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God, Creation, and All That Jazz: A Process of Composition and Improvisation Paperback – July 1, 2001

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Product Details

  • Paperback: 146 pages
  • Publisher: Chalice Press (July 1, 2001)
  • Language: English
  • ISBN-10: 0827212461
  • ISBN-13: 978-0827212466
  • Product Dimensions: 8.5 x 5.5 x 0.5 inches
  • Shipping Weight: 7.7 ounces
  • Average Customer Review: 3.0 out of 5 stars  See all reviews (1 customer review)
  • Amazon Best Sellers Rank: #1,789,083 in Books (See Top 100 in Books)

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2 of 3 people found the following review helpful By Paul Adams on July 9, 2009
Format: Paperback Verified Purchase
This book is a good text, if you happen to have a PhD in systematic theology. I'm a professional jazz musician who also happens to hold a graduate theological degree, and it was over my head most of the time. I have used this book twice (with mixed results) to lead a Theology of Jazz class at my church, but I don't think I will use it a third time.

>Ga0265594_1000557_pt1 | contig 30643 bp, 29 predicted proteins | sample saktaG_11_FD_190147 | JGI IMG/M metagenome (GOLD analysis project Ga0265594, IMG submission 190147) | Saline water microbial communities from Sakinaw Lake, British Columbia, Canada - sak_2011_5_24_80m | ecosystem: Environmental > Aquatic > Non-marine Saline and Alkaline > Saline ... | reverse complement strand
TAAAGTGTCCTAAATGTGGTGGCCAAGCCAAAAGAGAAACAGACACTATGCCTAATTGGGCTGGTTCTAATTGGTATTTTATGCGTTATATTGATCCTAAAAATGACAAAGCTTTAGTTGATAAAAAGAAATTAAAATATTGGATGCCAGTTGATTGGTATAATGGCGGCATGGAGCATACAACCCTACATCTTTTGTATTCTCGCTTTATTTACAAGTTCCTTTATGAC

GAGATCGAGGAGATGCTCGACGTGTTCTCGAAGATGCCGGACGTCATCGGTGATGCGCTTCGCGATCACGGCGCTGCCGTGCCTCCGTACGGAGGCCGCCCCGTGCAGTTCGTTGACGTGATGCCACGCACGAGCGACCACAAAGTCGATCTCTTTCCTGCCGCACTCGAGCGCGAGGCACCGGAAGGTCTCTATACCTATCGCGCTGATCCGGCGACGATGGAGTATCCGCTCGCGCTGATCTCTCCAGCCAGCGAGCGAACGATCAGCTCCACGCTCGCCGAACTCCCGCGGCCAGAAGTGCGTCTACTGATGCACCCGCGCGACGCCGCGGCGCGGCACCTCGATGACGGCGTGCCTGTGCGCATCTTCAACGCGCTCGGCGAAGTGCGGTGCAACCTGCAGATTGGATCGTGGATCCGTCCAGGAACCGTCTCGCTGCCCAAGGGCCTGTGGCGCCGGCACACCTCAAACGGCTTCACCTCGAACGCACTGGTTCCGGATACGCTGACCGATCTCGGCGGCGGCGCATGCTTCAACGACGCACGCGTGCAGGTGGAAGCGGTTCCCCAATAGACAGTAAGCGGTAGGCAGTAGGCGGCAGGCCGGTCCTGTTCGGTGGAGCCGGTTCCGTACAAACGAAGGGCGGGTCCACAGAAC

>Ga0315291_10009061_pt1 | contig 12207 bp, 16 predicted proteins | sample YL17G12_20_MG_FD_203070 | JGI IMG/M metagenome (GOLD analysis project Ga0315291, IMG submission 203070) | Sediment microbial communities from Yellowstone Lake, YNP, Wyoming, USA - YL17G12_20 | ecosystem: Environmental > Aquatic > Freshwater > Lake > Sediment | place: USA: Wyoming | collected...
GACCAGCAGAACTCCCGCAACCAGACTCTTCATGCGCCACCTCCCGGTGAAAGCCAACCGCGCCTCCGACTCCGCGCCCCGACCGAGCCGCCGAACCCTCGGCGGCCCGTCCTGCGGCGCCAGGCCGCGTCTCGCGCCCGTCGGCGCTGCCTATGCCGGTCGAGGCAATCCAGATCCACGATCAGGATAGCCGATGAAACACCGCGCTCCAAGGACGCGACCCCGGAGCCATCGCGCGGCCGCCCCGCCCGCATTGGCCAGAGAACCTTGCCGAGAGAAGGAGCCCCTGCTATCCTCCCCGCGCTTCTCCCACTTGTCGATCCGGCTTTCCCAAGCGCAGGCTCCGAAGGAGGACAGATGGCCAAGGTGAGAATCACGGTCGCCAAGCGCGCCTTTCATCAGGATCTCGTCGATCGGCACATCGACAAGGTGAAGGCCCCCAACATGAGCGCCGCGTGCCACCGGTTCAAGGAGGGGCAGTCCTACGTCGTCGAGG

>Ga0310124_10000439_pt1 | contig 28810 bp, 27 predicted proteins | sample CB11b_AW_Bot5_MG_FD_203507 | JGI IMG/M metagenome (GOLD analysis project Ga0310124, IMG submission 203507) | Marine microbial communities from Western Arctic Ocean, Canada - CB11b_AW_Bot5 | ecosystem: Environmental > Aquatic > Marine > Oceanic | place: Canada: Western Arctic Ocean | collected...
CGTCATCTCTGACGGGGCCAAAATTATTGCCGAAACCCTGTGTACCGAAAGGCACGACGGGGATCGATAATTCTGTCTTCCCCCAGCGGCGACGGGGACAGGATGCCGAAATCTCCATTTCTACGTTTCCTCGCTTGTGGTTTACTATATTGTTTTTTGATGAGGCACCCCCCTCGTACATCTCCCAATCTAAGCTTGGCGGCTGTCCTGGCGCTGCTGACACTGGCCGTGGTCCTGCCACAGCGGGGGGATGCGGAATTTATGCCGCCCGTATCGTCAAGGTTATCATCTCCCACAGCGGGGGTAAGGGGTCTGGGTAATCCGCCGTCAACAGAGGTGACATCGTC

I wouldn't be surprised if this book was condensed down from a dissertation. Much of the theology was so esoteric that it was difficult for us to discern what difference the author hoped her argument would make in our lives. Against my hopes, I found myself skimming large portions of the book and locking onto the smaller sections when the author would tell a little story or have a few helpful sentences for our class to discuss.

The jazz side of the book has the opposite issue - it is so stereotyped and simplified that it is difficult to dig into for meaning. For example, in this book jazz as defined as improvisation. No doubt improvisation is a key element of jazz, but a significant portion of jazz music is NOT improvised (much of swing and West Coast jazz, for example). It is composed, written down, and repeated the same way every time. On the flip side, classical music actually can allow for improvisation (unlike the author's perspective) - just in a more subtle manner. The author's entire argument depends on a flawed - or at least immature - perspective of what jazz music is about.

When the theology is too deep and the jazz is too shallow, you have to do a lot of editing in your head to make the book work.

All that said, I give it three stars, because there are relatively few books on this subject, and it is a good attempt at trying to connect jazz and theology together. A few of my students absolutely loved the book, but the overwhelming majority gave it back to me at the end and told me to find something else for next time.
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